Comparison of Conversational-Recasting and Imitative Procedures for Training Grammatical Structures in Children With Specific Language Impairment The recent literature on language intervention has become increasingly focused upon developing treatments that more closely parallel normal language acquisition. However, there have been relatively few reports that directly compare imitative procedures to conversational-interactive interventions. The purpose of the present study was to compare the relative effectiveness of imitative intervention ... Research Article
Research Article  |   December 01, 1994
Comparison of Conversational-Recasting and Imitative Procedures for Training Grammatical Structures in Children With Specific Language Impairment
 
Author Affiliations & Notes
  • Stephen M. Camarata
    Vanderbilt University, Nashville, TN
  • Keith E. Nelson
    Pennsylvania State University, University Park
  • Mary N. Camarata
    Bill Wilkerson Center, Nashville, TN
  • Contact author: Stephen M. Camarata, Director, Scottish Rite Child Language Disorders Center, Division of Hearing & Speech Sciences, Station 17, Box 552, Vanderbilt University School of Medicine, Nashville, TN 37232. E-mail: CAMARASM@CTRVAX.VANDERBILT.EDU
Article Information
Normal Language Processing / Language Disorders / Specific Language Impairment / Language / Research Articles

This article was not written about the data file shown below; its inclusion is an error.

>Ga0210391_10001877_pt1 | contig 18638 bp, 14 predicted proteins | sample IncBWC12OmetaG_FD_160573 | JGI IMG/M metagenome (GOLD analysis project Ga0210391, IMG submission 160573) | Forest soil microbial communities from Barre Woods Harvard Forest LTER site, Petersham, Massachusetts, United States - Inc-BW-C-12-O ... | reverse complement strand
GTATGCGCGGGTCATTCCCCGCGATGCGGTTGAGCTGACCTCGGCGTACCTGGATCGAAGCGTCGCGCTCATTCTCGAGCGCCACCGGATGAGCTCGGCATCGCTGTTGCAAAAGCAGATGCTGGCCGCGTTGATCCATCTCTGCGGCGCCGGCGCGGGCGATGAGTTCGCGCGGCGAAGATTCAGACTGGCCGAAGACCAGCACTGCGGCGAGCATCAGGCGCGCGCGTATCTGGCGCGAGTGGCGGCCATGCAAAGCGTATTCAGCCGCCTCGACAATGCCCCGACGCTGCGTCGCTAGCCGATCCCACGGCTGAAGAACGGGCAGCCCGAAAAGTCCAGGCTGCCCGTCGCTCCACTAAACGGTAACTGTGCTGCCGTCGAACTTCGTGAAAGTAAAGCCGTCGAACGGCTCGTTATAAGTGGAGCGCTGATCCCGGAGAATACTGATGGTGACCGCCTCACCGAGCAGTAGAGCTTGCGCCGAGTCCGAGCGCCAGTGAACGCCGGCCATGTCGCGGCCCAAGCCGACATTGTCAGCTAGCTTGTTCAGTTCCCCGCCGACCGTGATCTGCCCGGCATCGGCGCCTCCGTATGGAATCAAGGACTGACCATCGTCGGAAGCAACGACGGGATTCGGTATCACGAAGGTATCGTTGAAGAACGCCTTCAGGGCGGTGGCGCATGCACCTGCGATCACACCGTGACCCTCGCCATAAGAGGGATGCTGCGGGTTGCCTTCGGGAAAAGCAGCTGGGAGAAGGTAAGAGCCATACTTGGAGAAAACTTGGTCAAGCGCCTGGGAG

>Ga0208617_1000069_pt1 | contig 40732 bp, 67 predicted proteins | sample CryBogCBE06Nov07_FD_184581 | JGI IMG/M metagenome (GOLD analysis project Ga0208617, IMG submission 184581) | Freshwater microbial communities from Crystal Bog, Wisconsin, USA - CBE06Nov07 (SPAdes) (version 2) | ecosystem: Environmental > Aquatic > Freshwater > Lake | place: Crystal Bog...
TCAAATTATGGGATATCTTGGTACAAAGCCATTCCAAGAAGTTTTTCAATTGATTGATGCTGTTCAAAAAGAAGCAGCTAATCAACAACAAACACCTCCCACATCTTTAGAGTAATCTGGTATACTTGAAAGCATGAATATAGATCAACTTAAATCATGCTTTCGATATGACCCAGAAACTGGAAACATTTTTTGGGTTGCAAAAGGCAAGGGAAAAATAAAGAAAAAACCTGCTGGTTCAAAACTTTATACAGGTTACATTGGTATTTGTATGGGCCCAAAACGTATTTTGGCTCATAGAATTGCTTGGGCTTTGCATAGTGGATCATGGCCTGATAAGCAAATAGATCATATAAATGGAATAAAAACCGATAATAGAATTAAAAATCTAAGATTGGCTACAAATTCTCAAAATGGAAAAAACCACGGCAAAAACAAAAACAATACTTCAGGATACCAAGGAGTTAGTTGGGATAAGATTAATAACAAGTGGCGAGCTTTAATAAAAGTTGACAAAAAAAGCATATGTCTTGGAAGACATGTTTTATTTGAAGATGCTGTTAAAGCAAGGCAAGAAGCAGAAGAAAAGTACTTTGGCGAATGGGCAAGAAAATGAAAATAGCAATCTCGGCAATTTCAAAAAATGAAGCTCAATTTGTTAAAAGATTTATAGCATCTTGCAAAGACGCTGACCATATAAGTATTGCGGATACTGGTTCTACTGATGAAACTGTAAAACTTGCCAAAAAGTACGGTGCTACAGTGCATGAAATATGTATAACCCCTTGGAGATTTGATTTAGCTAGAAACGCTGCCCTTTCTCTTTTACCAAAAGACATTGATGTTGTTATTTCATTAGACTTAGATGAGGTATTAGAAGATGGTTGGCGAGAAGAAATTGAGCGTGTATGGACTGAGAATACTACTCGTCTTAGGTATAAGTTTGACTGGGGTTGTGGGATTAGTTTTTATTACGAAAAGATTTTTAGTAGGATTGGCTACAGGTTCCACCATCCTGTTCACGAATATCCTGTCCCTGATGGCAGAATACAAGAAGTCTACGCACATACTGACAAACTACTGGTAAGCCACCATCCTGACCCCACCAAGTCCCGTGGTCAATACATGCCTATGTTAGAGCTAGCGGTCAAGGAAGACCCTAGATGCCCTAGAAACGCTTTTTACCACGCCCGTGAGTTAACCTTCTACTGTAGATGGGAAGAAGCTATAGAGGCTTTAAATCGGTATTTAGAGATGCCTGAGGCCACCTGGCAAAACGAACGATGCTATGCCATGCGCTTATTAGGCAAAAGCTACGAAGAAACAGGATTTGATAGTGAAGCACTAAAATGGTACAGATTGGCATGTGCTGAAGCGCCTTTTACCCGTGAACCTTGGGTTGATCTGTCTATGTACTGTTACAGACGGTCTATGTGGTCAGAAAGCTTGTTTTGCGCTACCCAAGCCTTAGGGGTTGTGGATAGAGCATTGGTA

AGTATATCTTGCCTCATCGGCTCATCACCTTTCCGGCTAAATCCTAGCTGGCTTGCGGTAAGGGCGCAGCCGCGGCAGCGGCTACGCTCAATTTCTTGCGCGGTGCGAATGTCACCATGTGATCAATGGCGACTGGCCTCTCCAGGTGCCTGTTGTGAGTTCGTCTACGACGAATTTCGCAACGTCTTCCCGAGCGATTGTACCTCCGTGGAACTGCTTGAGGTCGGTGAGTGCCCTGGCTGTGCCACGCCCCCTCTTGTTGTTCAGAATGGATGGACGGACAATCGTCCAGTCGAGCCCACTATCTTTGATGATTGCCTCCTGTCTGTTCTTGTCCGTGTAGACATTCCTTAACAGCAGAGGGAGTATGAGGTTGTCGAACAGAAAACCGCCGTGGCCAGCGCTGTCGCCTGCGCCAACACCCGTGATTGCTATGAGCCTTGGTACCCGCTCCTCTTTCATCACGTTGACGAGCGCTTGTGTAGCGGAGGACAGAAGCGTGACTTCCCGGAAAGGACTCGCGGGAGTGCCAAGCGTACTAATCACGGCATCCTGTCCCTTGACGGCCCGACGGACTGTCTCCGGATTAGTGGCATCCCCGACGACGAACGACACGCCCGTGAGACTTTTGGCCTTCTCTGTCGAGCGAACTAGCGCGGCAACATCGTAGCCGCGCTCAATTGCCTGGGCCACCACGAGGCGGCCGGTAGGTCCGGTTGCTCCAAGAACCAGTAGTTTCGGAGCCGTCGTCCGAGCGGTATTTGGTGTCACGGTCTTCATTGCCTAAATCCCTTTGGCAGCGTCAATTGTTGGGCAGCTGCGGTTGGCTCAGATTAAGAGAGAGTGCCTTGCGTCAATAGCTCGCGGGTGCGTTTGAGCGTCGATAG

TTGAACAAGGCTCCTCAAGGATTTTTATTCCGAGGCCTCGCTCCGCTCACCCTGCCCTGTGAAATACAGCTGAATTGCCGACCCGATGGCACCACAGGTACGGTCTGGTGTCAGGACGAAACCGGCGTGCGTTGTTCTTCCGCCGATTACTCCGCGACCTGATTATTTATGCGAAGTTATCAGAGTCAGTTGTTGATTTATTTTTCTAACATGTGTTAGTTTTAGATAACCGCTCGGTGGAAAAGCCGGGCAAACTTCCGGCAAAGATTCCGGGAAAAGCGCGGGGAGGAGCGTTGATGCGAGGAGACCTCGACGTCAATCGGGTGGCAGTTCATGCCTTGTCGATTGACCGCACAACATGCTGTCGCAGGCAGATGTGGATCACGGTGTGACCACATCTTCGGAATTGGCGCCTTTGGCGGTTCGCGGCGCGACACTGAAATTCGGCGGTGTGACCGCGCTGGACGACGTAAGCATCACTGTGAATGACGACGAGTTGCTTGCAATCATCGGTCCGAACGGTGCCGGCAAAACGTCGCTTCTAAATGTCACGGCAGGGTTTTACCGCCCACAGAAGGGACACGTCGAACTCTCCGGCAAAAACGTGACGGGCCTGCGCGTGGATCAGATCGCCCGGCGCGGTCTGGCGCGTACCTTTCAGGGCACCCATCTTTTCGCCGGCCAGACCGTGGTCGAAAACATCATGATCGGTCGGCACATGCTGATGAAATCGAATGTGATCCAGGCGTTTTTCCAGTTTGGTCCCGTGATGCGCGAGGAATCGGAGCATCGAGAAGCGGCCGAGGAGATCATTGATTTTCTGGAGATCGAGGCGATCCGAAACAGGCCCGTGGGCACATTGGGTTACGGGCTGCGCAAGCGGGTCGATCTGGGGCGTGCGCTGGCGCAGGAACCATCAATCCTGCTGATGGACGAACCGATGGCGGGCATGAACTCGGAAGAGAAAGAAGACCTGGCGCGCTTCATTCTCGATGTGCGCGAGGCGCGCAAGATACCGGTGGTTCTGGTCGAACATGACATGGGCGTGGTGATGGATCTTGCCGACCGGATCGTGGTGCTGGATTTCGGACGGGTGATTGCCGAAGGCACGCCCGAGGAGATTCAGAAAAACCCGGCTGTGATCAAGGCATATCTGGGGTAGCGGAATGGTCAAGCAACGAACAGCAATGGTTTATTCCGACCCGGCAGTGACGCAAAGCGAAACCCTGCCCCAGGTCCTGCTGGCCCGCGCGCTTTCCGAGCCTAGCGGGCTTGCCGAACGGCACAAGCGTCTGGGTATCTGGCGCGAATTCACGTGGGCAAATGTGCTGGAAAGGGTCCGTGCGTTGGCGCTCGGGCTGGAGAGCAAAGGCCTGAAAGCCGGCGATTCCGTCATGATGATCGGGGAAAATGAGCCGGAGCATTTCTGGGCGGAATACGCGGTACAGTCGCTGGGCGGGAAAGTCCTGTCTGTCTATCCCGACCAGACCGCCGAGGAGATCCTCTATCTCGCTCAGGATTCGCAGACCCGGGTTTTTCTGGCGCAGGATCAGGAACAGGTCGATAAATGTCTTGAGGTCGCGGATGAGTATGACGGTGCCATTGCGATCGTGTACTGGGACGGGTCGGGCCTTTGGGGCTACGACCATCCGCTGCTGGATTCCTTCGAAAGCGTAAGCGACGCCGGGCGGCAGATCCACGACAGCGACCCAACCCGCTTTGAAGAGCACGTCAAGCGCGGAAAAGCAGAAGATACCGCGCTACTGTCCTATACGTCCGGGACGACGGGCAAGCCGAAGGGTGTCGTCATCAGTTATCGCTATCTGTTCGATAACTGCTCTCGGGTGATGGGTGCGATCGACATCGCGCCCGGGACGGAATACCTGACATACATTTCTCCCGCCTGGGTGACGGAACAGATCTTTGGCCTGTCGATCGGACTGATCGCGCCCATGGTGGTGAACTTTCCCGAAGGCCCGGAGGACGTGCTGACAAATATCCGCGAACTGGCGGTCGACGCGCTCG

Research Article   |   December 01, 1994
Comparison of Conversational-Recasting and Imitative Procedures for Training Grammatical Structures in Children With Specific Language Impairment
Journal of Speech, Language, and Hearing Research, December 1994, Vol. 37, 1414-1423. doi:10.1044/jshr.3706.1414
History: Received October 19, 1993 , Accepted June 14, 1994
 
Journal of Speech, Language, and Hearing Research, December 1994, Vol. 37, 1414-1423. doi:10.1044/jshr.3706.1414
History: Received October 19, 1993; Accepted June 14, 1994

The recent literature on language intervention has become increasingly focused upon developing treatments that more closely parallel normal language acquisition. However, there have been relatively few reports that directly compare imitative procedures to conversational-interactive interventions. The purpose of the present study was to compare the relative effectiveness of imitative intervention and conversational recast language intervention applied to a wide range of grammatical morpheme and complex sentence targets in 21 children with specific language impairment. The results indicated that although both kinds of treatments were effective in triggering acquisition of most targets, consistently fewer presentations to first spontaneous use were required in the conversational procedure. In addition, the transition from elicited production to generalized spontaneous production was more rapid under conversationinteractive treatment. Finally, although imitation treatment was more effective in generating elicited production, a significantly greater number of spontaneous productions occurred under the conversational training procedures. The theoretical and applied ramifications of these findings are discussed.

Acknowledgments
This study was supported in part by the National Institutes of Health, NIDCD, Research Grant NS-26437, and by an endowment to the first author from the Scottish Rite Foundation of Nashville. We wish to thank Mindy Harmer, Cindy Carter, Laura Epstein, Katie McShane, Sara Beckman, and Christine Cosmides for their help with the data collection. Thanks are also extended to Martin Fujiki, Marc Fey, Paul Yoder, and an anonymous reviewer for providing comments on earlier versions of the manuscript.
Order a Subscription
Pay Per View
Entire Journal of Speech, Language, and Hearing Research content & archive
24-hour access
This Article
24-hour access